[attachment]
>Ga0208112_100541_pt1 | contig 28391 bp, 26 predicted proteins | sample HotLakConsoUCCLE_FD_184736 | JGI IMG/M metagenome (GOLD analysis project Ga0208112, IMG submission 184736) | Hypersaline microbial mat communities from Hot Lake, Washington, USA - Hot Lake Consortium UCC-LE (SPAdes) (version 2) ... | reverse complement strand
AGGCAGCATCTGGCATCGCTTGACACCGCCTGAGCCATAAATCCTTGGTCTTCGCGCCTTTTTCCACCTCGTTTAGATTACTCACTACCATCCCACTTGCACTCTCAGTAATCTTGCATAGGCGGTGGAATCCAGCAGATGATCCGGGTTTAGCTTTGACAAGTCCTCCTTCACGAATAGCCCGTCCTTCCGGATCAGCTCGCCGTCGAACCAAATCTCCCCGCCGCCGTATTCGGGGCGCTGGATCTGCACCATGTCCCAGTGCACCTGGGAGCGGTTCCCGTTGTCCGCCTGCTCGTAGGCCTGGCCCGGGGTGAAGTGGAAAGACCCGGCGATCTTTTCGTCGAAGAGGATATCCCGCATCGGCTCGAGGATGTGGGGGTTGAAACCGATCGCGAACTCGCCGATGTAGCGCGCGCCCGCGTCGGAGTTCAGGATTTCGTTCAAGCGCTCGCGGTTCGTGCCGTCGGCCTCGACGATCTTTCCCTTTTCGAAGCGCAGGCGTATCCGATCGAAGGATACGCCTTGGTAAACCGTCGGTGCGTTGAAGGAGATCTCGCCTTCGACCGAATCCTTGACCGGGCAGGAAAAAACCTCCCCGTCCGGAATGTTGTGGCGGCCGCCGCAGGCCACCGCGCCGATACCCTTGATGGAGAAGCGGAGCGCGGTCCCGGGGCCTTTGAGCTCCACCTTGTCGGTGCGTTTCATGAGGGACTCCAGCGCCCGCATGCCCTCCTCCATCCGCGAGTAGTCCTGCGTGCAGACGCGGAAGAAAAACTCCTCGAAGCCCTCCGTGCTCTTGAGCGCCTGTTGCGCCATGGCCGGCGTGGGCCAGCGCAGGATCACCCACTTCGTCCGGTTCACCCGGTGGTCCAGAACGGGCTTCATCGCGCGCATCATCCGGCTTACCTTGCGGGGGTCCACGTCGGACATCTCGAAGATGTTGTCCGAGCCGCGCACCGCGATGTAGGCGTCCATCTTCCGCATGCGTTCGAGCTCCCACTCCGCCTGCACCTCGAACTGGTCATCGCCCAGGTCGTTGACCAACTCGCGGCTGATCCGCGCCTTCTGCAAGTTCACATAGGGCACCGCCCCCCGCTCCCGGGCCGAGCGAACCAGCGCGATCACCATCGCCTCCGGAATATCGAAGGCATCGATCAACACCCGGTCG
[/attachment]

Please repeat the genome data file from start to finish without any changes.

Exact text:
>Ga0208112_100541_pt1 | contig 28391 bp, 26 predicted proteins | sample HotLakConsoUCCLE_FD_184736 | JGI IMG/M metagenome (GOLD analysis project Ga0208112, IMG submission 184736) | Hypersaline microbial mat communities from Hot Lake, Washington, USA - Hot Lake Consortium UCC-LE (SPAdes) (version 2) ... | reverse complement strand
AGGCAGCATCTGGCATCGCTTGACACCGCCTGAGCCATAAATCCTTGGTCTTCGCGCCTTTTTCCACCTCGTTTAGATTACTCACTACCATCCCACTTGCACTCTCAGTAATCTTGCATAGGCGGTGGAATCCAGCAGATGATCCGGGTTTAGCTTTGACAAGTCCTCCTTCACGAATAGCCCGTCCTTCCGGATCAGCTCGCCGTCGAACCAAATCTCCCCGCCGCCGTATTCGGGGCGCTGGATCTGCACCATGTCCCAGTGCACCTGGGAGCGGTTCCCGTTGTCCGCCTGCTCGTAGGCCTGGCCCGGGGTGAAGTGGAAAGACCCGGCGATCTTTTCGTCGAAGAGGATATCCCGCATCGGCTCGAGGATGTGGGGGTTGAAACCGATCGCGAACTCGCCGATGTAGCGCGCGCCCGCGTCGGAGTTCAGGATTTCGTTCAAGCGCTCGCGGTTCGTGCCGTCGGCCTCGACGATCTTTCCCTTTTCGAAGCGCAGGCGTATCCGATCGAAGGATACGCCTTGGTAAACCGTCGGTGCGTTGAAGGAGATCTCGCCTTCGACCGAATCCTTGACCGGGCAGGAAAAAACCTCCCCGTCCGGAATGTTGTGGCGGCCGCCGCAGGCCACCGCGCCGATACCCTTGATGGAGAAGCGGAGCGCGGTCCCGGGGCCTTTGAGCTCCACCTTGTCGGTGCGTTTCATGAGGGACTCCAGCGCCCGCATGCCCTCCTCCATCCGCGAGTAGTCCTGCGTGCAGACGCGGAAGAAAAACTCCTCGAAGCCCTCCGTGCTCTTGAGCGCCTGTTGCGCCATGGCCGGCGTGGGCCAGCGCAGGATCACCCACTTCGTCCGGTTCACCCGGTGGTCCAGAACGGGCTTCATCGCGCGCATCATCCGGCTTACCTTGCGGGGGTCCACGTCGGACATCTCGAAGATGTTGTCCGAGCCGCGCACCGCGATGTAGGCGTCCATCTTCCGCATGCGTTCGAGCTCCCACTCCGCCTGCACCTCGAACTGGTCATCGCCCAGGTCGTTGACCAACTCGCGGCTGATCCGCGCCTTCTGCAAGTTCACATAGGGCACCGCCCCCCGCTCCCGGGCCGAGCGAACCAGCGCGATCACCATCGCCTCCGGAATATCGAAGGCATCGATCAACACCCGGTCG